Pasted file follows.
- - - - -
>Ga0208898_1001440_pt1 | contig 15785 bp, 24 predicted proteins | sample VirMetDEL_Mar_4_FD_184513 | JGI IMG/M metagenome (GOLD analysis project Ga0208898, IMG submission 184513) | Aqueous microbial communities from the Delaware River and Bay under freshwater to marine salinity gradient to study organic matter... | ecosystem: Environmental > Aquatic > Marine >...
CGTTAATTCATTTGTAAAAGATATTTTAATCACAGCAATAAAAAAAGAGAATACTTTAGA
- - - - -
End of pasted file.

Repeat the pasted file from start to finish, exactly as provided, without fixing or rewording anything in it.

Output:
>Ga0208898_1001440_pt1 | contig 15785 bp, 24 predicted proteins | sample VirMetDEL_Mar_4_FD_184513 | JGI IMG/M metagenome (GOLD analysis project Ga0208898, IMG submission 184513) | Aqueous microbial communities from the Delaware River and Bay under freshwater to marine salinity gradient to study organic matter... | ecosystem: Environmental > Aquatic > Marine >...
CGTTAATTCATTTGTAAAAGATATTTTAATCACAGCAATAAAAAAAGAGAATACTTTAGA